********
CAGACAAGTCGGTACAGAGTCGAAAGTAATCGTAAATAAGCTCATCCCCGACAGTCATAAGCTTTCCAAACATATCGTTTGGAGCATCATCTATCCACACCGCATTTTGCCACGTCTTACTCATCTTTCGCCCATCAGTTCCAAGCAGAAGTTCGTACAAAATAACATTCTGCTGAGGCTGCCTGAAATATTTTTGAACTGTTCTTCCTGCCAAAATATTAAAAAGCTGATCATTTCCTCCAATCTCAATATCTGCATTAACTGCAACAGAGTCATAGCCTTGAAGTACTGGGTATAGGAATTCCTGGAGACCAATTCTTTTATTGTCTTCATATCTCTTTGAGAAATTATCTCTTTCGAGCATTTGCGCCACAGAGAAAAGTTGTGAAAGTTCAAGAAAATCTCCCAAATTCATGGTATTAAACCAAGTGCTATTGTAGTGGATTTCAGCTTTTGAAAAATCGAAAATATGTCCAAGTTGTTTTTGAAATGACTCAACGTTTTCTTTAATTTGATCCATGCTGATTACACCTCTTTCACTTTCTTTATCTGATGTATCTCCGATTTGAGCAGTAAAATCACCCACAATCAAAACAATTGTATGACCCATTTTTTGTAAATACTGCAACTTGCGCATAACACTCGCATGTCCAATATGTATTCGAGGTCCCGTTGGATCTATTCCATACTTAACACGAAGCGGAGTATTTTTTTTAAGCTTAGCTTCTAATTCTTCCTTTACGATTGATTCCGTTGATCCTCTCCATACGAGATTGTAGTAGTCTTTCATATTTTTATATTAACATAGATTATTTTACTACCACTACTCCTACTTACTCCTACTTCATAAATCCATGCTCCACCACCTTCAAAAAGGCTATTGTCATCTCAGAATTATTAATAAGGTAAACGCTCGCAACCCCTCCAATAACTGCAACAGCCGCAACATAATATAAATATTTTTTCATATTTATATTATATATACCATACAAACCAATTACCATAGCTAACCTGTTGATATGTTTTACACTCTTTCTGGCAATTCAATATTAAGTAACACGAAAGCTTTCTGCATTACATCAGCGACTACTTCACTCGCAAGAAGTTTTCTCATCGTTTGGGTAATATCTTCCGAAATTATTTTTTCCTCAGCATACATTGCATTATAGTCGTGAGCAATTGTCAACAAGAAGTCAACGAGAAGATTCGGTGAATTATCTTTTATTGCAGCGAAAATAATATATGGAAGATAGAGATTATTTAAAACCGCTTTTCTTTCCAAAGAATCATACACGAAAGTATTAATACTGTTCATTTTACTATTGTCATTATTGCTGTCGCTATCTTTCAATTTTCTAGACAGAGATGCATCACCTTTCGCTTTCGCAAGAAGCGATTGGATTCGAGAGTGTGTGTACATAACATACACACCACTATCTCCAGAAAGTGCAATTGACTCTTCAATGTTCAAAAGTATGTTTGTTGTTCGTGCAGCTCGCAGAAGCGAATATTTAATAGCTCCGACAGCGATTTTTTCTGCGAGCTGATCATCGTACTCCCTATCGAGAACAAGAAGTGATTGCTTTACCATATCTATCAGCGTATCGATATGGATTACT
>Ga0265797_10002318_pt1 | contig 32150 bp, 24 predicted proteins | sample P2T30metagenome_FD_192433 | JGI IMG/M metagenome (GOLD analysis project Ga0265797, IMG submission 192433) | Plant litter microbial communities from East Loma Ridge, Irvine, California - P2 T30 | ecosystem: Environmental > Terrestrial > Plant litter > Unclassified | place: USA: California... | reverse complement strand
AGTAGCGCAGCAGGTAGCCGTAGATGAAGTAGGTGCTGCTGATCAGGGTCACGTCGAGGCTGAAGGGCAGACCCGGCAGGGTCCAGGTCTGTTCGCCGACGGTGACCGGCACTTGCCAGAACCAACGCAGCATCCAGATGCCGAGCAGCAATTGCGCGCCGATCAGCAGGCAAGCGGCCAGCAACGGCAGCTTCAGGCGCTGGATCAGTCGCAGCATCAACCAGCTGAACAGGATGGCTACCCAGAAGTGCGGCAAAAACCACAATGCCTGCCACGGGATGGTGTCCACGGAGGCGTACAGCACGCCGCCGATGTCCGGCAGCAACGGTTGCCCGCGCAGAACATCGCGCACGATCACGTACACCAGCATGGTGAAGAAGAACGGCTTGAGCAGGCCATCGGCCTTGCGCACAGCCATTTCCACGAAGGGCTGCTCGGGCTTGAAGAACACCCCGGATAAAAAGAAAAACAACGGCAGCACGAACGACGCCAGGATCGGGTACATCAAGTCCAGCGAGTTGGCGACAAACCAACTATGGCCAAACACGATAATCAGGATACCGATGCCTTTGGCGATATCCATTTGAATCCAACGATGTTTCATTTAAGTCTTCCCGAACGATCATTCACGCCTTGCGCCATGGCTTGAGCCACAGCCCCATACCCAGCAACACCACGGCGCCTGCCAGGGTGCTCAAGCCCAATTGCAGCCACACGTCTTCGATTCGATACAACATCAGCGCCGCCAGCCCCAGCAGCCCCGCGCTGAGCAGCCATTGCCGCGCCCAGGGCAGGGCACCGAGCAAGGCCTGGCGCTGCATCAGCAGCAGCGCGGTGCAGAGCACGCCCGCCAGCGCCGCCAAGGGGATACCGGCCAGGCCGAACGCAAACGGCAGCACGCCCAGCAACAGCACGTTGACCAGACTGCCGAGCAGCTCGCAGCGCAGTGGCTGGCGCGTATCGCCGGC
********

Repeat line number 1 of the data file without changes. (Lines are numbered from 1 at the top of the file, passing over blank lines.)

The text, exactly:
CAGACAAGTCGGTACAGAGTCGAAAGTAATCGTAAATAAGCTCATCCCCGACAGTCATAAGCTTTCCAAACATATCGTTTGGAGCATCATCTATCCACACCGCATTTTGCCACGTCTTACTCATCTTTCGCCCATCAGTTCCAAGCAGAAGTTCGTACAAAATAACATTCTGCTGAGGCTGCCTGAAATATTTTTGAACTGTTCTTCCTGCCAAAATATTAAAAAGCTGATCATTTCCTCCAATCTCAATATCTGCATTAACTGCAACAGAGTCATAGCCTTGAAGTACTGGGTATAGGAATTCCTGGAGACCAATTCTTTTATTGTCTTCATATCTCTTTGAGAAATTATCTCTTTCGAGCATTTGCGCCACAGAGAAAAGTTGTGAAAGTTCAAGAAAATCTCCCAAATTCATGGTATTAAACCAAGTGCTATTGTAGTGGATTTCAGCTTTTGAAAAATCGAAAATATGTCCAAGTTGTTTTTGAAATGACTCAACGTTTTCTTTAATTTGATCCATGCTGATTACACCTCTTTCACTTTCTTTATCTGATGTATCTCCGATTTGAGCAGTAAAATCACCCACAATCAAAACAATTGTATGACCCATTTTTTGTAAATACTGCAACTTGCGCATAACACTCGCATGTCCAATATGTATTCGAGGTCCCGTTGGATCTATTCCATACTTAACACGAAGCGGAGTATTTTTTTTAAGCTTAGCTTCTAATTCTTCCTTTACGATTGATTCCGTTGATCCTCTCCATACGAGATTGTAGTAGTCTTTCATATTTTTATATTAACATAGATTATTTTACTACCACTACTCCTACTTACTCCTACTTCATAAATCCATGCTCCACCACCTTCAAAAAGGCTATTGTCATCTCAGAATTATTAATAAGGTAAACGCTCGCAACCCCTCCAATAACTGCAACAGCCGCAACATAATATAAATATTTTTTCATATTTATATTATATATACCATACAAACCAATTACCATAGCTAACCTGTTGATATGTTTTACACTCTTTCTGGCAATTCAATATTAAGTAACACGAAAGCTTTCTGCATTACATCAGCGACTACTTCACTCGCAAGAAGTTTTCTCATCGTTTGGGTAATATCTTCCGAAATTATTTTTTCCTCAGCATACATTGCATTATAGTCGTGAGCAATTGTCAACAAGAAGTCAACGAGAAGATTCGGTGAATTATCTTTTATTGCAGCGAAAATAATATATGGAAGATAGAGATTATTTAAAACCGCTTTTCTTTCCAAAGAATCATACACGAAAGTATTAATACTGTTCATTTTACTATTGTCATTATTGCTGTCGCTATCTTTCAATTTTCTAGACAGAGATGCATCACCTTTCGCTTTCGCAAGAAGCGATTGGATTCGAGAGTGTGTGTACATAACATACACACCACTATCTCCAGAAAGTGCAATTGACTCTTCAATGTTCAAAAGTATGTTTGTTGTTCGTGCAGCTCGCAGAAGCGAATATTTAATAGCTCCGACAGCGATTTTTTCTGCGAGCTGATCATCGTACTCCCTATCGAGAACAAGAAGTGATTGCTTTACCATATCTATCAGCGTATCGATATGGATTACT